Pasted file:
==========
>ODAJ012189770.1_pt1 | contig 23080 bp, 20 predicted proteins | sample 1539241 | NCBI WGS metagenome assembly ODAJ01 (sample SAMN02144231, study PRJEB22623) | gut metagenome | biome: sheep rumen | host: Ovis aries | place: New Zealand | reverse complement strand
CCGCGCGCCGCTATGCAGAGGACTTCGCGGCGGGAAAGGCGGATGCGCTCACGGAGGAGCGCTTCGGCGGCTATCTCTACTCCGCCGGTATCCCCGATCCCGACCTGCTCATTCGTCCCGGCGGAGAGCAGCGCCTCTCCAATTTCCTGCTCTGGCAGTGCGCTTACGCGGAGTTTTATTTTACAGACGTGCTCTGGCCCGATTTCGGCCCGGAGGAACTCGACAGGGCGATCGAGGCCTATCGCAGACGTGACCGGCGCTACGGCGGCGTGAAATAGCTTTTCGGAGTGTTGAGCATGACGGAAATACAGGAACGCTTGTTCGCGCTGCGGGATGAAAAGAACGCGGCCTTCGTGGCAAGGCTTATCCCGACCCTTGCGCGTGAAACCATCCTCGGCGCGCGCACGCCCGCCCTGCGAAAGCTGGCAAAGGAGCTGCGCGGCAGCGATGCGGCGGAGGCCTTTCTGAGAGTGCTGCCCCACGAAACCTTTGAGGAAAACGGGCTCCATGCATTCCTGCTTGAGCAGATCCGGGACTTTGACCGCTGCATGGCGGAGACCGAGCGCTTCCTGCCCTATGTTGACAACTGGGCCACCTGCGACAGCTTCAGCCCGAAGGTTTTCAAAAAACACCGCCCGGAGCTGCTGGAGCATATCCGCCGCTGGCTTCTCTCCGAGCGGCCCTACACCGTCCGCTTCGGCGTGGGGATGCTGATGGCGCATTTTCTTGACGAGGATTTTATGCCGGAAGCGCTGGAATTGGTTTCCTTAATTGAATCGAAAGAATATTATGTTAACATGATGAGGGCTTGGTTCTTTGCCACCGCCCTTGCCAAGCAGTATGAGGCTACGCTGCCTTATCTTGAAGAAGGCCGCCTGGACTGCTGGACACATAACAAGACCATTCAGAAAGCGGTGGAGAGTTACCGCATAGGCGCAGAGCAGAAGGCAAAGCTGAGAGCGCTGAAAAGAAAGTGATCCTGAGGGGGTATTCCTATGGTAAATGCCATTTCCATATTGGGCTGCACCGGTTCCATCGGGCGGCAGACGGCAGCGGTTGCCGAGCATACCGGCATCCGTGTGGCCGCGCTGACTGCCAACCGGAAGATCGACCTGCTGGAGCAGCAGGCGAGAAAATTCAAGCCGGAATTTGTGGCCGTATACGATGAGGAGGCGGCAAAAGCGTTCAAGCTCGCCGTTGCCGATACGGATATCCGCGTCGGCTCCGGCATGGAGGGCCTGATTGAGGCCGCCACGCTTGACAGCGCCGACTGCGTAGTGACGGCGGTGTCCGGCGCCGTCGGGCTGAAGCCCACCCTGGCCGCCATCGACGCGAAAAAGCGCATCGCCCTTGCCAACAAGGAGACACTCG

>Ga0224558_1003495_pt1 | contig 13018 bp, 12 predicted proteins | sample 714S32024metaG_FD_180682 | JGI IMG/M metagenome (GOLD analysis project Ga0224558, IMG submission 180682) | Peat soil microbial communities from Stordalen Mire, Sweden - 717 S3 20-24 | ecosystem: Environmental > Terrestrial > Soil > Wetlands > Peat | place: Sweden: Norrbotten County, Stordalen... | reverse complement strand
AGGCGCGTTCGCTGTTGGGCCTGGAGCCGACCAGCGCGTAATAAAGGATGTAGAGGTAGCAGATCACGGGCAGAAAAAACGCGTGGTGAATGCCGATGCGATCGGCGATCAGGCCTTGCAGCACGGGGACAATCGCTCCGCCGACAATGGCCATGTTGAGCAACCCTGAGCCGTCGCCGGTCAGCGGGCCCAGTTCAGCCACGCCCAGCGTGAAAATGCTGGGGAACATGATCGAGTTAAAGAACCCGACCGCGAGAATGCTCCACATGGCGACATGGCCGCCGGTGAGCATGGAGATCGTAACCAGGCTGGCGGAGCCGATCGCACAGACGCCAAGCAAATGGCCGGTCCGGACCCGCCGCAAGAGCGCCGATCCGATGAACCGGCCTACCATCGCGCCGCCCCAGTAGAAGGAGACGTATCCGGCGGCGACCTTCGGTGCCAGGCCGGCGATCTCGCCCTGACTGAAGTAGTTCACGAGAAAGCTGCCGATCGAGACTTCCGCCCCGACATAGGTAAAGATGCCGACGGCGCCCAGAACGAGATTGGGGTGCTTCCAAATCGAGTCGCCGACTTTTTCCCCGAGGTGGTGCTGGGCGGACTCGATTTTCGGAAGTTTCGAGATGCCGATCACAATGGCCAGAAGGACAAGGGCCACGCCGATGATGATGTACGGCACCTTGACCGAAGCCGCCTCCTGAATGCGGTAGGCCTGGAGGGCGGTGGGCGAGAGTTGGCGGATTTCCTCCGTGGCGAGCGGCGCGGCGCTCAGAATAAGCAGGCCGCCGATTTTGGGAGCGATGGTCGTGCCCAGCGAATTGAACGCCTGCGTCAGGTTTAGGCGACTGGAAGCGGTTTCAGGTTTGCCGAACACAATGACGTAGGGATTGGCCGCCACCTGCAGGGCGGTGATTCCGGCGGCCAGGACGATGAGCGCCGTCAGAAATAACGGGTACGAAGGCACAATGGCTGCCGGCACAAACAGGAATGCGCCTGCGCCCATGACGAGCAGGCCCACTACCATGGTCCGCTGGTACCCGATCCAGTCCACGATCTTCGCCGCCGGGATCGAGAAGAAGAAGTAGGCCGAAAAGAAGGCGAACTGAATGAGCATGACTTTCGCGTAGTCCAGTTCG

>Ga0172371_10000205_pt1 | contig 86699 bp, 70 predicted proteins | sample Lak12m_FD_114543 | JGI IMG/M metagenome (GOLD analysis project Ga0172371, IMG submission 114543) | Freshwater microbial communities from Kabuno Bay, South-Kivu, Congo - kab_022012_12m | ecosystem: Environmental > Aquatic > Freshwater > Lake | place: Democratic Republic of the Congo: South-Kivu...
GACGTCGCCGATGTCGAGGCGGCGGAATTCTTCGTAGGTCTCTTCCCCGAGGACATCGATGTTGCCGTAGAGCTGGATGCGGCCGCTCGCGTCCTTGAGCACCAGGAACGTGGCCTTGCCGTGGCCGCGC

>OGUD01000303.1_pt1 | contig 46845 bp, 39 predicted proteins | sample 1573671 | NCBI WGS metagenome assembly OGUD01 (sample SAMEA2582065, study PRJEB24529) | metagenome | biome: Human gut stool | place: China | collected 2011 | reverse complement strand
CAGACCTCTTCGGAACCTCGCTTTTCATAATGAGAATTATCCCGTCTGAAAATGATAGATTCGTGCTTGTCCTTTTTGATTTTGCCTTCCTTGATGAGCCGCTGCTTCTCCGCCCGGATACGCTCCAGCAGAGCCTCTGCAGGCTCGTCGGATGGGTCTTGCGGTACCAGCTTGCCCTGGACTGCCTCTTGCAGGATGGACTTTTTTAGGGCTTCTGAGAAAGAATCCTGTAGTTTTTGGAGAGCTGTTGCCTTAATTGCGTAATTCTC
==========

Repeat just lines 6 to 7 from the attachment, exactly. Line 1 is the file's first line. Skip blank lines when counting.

GACGTCGCCGATGTCGAGGCGGCGGAATTCTTCGTAGGTCTCTTCCCCGAGGACATCGATGTTGCCGTAGAGCTGGATGCGGCCGCTCGCGTCCTTGAGCACCAGGAACGTGGCCTTGCCGTGGCCGCGC

>OGUD01000303.1_pt1 | contig 46845 bp, 39 predicted proteins | sample 1573671 | NCBI WGS metagenome assembly OGUD01 (sample SAMEA2582065, study PRJEB24529) | metagenome | biome: Human gut stool | place: China | collected 2011 | reverse complement strand